Use this URL to cite or link to this record in EThOS: https://ethos.bl.uk/OrderDetails.do?uin=uk.bl.ethos.754315
Title: Children's perceptions of their outdoor environment in relation to their physical activity behaviours : exploring differences by urbanicity and area level deprivation
Author: Hayball, Felicity Zara Lee
ISNI:       0000 0004 7427 3546
Awarding Body: University of Glasgow
Current Institution: University of Glasgow
Date of Award: 2018
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Abstract:
Background – Physical activity (PA) has been shown to have numerous physical (e.g., reduced risk of cardiovascular disease, type-2 diabetes and obesity) and psychological (e.g., improved mental well-being, and reduction in levels of stress and depression) benefits for childhood health. Despite the known benefits, childhood PA levels are low in Scotland, where less than 20% of children achieve the recommended daily guidelines. Evidence suggests that time spent outside is positively associated with achieving higher PA levels. Understanding what might encourage children to spend time outside in their neighbourhood could inform the development of interventions aimed at encouraging children to be more active. Children from different socio-spatial neighbourhoods may perceive and utilise their neighbourhood differently, influencing how they spend their free time. This PhD thesis examines how children from diverse settings perceive their neighbourhood in relation to their outdoor activity behaviours. Methods – This thesis takes a qualitative, multi-methodological approach, towards understanding 10-11 year old children’s perceptions of their environment in relation to their time spent outside through the lens of Gibson’s theory of affordances. A pilot study (n=15, 5 boys, 10 girls) was conducted to test the feasibility of the methods. For the main study, the children (n=25, 12 boys, 13 girls) were from different levels of area deprivation and from varying levels of urbanicity. Data collection methods included photo voice, drawings, focus groups or interviews. The participants were asked to document features within their environment (via photographs and drawings) that they felt influenced their time outside. They were then asked to participate in either a focus group or a one-to-one interview. The data collection process took place between May and September 2015. Findings – Children’s perceptions of their neighbourhood environments are complex, and numerous differences were found to be dependent on area of residence. Children from rural areas appeared to be influenced more by physical affordances whereas children living in urban settings were influenced more by social affordances, specifically their friends. Children living in more deprived neighbourhoods spoke of needing more PA opportunities in their neighbourhood compared to children living in more affluent neighbourhoods, suggesting that inequalities may still exist between higher and lower area deprivation. Many of the children considered current play equipment too boring, and lacked challenge or risk. The children desired equipment that better suited their perceived capabilities. This thesis found that children were more likely to spend time outside for psychological reasons, such as relaxation. Conclusion – Through the use of novel methodology in this subject area, this thesis adds an original contribution to the literature by exploring children’s environmental perceptions in relation to PA, and by looking at how setting might influence these perceptions. This thesis found that children perceive their environment differently dependent on the context of their lives, suggesting that initiatives to increase childhood PA could differ depending on residential setting. Additionally, policy may emphasize the psychological benefits to children as opposed to the physical benefits. Highlighting benefits such as relaxation, happiness and excitement may be more conducive to increasing PA among this age group than focusing on benefits such as weight management and cardiovascular health.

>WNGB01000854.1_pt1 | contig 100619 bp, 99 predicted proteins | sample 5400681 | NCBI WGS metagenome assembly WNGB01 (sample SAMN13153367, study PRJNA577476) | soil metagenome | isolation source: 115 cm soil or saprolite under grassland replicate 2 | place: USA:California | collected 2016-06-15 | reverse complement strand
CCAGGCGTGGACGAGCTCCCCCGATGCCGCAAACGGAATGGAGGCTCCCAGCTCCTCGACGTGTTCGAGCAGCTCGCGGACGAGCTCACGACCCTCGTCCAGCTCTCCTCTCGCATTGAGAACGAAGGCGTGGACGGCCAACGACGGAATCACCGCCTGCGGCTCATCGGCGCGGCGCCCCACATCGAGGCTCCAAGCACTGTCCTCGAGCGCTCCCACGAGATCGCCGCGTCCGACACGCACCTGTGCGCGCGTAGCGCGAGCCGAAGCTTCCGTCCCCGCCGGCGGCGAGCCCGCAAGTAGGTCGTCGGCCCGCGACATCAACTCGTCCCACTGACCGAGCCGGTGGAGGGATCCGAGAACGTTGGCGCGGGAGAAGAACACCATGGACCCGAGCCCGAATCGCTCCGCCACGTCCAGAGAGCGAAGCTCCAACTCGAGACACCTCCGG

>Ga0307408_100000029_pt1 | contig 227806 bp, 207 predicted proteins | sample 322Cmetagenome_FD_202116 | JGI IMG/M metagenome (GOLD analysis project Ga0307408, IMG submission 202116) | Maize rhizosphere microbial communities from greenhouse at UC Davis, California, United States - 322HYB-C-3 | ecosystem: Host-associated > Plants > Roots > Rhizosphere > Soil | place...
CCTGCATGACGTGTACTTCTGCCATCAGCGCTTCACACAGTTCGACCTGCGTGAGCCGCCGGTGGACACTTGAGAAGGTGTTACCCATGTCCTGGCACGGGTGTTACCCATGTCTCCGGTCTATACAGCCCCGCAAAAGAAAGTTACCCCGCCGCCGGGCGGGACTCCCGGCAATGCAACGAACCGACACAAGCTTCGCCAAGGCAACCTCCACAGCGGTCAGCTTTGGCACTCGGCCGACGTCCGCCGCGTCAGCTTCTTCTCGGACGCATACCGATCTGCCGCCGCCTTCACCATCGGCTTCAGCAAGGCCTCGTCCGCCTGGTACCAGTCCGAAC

Supervisor: Not available Sponsor: Not available
Qualification Name: Thesis (Ph.D.) Qualification Level: Doctoral
EThOS ID: uk.bl.ethos.754315  DOI: Not available
Keywords: RJ101 Child Health. Child health services
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